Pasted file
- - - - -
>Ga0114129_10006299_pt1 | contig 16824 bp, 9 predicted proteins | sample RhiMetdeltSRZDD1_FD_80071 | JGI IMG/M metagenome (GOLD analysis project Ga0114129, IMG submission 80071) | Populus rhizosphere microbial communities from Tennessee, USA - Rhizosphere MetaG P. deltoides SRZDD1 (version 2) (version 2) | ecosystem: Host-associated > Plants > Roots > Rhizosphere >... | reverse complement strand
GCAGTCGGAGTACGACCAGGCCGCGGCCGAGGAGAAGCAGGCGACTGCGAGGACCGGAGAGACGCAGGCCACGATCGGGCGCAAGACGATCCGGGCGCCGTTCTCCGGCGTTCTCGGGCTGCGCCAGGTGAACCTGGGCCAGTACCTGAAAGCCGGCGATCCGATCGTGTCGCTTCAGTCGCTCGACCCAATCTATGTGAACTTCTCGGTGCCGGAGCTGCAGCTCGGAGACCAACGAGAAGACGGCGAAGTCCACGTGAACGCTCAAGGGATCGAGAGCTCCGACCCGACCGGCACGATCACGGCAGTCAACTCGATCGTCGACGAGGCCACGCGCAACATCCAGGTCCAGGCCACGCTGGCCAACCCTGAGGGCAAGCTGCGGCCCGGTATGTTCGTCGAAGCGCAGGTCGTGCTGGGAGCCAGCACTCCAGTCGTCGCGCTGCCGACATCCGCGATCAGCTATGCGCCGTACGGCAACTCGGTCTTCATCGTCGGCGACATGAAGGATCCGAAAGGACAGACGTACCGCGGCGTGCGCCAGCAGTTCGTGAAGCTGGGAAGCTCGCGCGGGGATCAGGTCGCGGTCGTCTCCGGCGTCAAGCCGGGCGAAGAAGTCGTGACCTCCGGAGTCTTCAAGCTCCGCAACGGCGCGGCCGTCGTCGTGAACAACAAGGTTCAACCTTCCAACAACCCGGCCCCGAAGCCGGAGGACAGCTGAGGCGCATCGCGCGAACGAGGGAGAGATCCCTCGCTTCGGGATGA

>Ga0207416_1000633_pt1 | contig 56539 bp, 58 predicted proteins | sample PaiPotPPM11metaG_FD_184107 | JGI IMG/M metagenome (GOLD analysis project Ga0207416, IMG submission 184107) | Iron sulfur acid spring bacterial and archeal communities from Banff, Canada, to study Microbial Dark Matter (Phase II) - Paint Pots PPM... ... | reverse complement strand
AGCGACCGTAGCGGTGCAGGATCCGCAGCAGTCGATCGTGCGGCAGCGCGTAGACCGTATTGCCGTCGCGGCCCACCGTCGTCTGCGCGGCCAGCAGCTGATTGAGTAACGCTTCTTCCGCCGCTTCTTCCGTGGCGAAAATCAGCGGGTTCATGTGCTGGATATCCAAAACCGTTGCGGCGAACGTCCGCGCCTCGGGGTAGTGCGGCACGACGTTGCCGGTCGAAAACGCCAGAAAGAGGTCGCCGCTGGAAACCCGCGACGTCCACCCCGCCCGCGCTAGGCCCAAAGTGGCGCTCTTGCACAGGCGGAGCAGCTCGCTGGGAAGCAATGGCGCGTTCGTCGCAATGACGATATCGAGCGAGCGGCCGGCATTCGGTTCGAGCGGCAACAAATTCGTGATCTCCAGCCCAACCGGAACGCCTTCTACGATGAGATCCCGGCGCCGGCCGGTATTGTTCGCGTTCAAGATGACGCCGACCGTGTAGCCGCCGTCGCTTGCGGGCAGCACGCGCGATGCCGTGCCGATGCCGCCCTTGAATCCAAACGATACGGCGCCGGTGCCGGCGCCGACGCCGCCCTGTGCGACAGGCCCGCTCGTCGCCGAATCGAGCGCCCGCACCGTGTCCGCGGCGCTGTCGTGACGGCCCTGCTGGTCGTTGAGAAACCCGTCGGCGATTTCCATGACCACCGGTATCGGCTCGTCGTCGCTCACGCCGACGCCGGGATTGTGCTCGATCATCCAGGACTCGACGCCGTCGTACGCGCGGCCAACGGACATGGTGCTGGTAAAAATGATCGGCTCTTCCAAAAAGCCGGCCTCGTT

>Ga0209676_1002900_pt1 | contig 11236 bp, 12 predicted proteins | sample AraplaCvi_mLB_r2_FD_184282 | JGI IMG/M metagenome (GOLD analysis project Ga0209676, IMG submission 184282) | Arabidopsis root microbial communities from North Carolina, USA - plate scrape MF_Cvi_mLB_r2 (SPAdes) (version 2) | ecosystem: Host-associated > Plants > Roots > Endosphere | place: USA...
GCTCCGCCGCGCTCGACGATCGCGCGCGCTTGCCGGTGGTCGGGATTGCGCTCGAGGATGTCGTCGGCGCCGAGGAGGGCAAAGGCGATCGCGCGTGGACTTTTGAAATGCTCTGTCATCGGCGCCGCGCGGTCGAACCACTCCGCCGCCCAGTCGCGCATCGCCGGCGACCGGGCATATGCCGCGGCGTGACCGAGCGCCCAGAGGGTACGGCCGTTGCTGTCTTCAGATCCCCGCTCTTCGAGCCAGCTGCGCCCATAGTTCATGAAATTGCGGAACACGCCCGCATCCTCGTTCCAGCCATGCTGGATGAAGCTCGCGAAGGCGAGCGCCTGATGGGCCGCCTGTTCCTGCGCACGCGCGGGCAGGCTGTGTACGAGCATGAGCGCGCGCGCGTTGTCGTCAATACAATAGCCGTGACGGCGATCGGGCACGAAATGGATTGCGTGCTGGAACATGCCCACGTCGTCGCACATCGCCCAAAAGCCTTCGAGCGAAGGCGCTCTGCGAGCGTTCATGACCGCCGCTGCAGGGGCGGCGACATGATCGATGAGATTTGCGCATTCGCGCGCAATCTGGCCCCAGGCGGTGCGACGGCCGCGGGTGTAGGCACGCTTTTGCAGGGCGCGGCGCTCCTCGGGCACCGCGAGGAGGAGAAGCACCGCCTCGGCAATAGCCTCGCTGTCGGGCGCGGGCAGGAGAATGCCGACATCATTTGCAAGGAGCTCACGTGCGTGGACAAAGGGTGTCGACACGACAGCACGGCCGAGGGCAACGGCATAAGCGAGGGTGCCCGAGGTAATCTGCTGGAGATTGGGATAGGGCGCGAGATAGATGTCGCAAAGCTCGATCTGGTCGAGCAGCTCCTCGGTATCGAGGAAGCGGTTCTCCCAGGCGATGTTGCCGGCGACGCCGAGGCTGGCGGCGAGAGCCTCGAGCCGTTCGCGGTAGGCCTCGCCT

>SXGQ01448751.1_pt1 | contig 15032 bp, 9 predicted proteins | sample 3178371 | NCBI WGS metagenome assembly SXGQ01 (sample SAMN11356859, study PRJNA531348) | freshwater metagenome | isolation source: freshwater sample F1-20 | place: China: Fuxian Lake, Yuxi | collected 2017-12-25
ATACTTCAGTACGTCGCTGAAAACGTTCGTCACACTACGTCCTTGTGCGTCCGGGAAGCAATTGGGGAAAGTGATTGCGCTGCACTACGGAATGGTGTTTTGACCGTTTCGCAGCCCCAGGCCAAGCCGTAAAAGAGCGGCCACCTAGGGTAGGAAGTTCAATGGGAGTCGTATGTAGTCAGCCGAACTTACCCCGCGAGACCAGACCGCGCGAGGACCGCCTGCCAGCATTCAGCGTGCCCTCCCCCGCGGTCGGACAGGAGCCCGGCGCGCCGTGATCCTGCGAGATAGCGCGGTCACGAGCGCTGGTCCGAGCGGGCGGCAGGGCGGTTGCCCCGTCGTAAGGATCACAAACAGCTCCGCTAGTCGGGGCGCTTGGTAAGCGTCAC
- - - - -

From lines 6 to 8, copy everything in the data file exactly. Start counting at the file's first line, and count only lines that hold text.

GCTCCGCCGCGCTCGACGATCGCGCGCGCTTGCCGGTGGTCGGGATTGCGCTCGAGGATGTCGTCGGCGCCGAGGAGGGCAAAGGCGATCGCGCGTGGACTTTTGAAATGCTCTGTCATCGGCGCCGCGCGGTCGAACCACTCCGCCGCCCAGTCGCGCATCGCCGGCGACCGGGCATATGCCGCGGCGTGACCGAGCGCCCAGAGGGTACGGCCGTTGCTGTCTTCAGATCCCCGCTCTTCGAGCCAGCTGCGCCCATAGTTCATGAAATTGCGGAACACGCCCGCATCCTCGTTCCAGCCATGCTGGATGAAGCTCGCGAAGGCGAGCGCCTGATGGGCCGCCTGTTCCTGCGCACGCGCGGGCAGGCTGTGTACGAGCATGAGCGCGCGCGCGTTGTCGTCAATACAATAGCCGTGACGGCGATCGGGCACGAAATGGATTGCGTGCTGGAACATGCCCACGTCGTCGCACATCGCCCAAAAGCCTTCGAGCGAAGGCGCTCTGCGAGCGTTCATGACCGCCGCTGCAGGGGCGGCGACATGATCGATGAGATTTGCGCATTCGCGCGCAATCTGGCCCCAGGCGGTGCGACGGCCGCGGGTGTAGGCACGCTTTTGCAGGGCGCGGCGCTCCTCGGGCACCGCGAGGAGGAGAAGCACCGCCTCGGCAATAGCCTCGCTGTCGGGCGCGGGCAGGAGAATGCCGACATCATTTGCAAGGAGCTCACGTGCGTGGACAAAGGGTGTCGACACGACAGCACGGCCGAGGGCAACGGCATAAGCGAGGGTGCCCGAGGTAATCTGCTGGAGATTGGGATAGGGCGCGAGATAGATGTCGCAAAGCTCGATCTGGTCGAGCAGCTCCTCGGTATCGAGGAAGCGGTTCTCCCAGGCGATGTTGCCGGCGACGCCGAGGCTGGCGGCGAGAGCCTCGAGCCGTTCGCGGTAGGCCTCGCCT

>SXGQ01448751.1_pt1 | contig 15032 bp, 9 predicted proteins | sample 3178371 | NCBI WGS metagenome assembly SXGQ01 (sample SAMN11356859, study PRJNA531348) | freshwater metagenome | isolation source: freshwater sample F1-20 | place: China: Fuxian Lake, Yuxi | collected 2017-12-25
ATACTTCAGTACGTCGCTGAAAACGTTCGTCACACTACGTCCTTGTGCGTCCGGGAAGCAATTGGGGAAAGTGATTGCGCTGCACTACGGAATGGTGTTTTGACCGTTTCGCAGCCCCAGGCCAAGCCGTAAAAGAGCGGCCACCTAGGGTAGGAAGTTCAATGGGAGTCGTATGTAGTCAGCCGAACTTACCCCGCGAGACCAGACCGCGCGAGGACCGCCTGCCAGCATTCAGCGTGCCCTCCCCCGCGGTCGGACAGGAGCCCGGCGCGCCGTGATCCTGCGAGATAGCGCGGTCACGAGCGCTGGTCCGAGCGGGCGGCAGGGCGGTTGCCCCGTCGTAAGGATCACAAACAGCTCCGCTAGTCGGGGCGCTTGGTAAGCGTCAC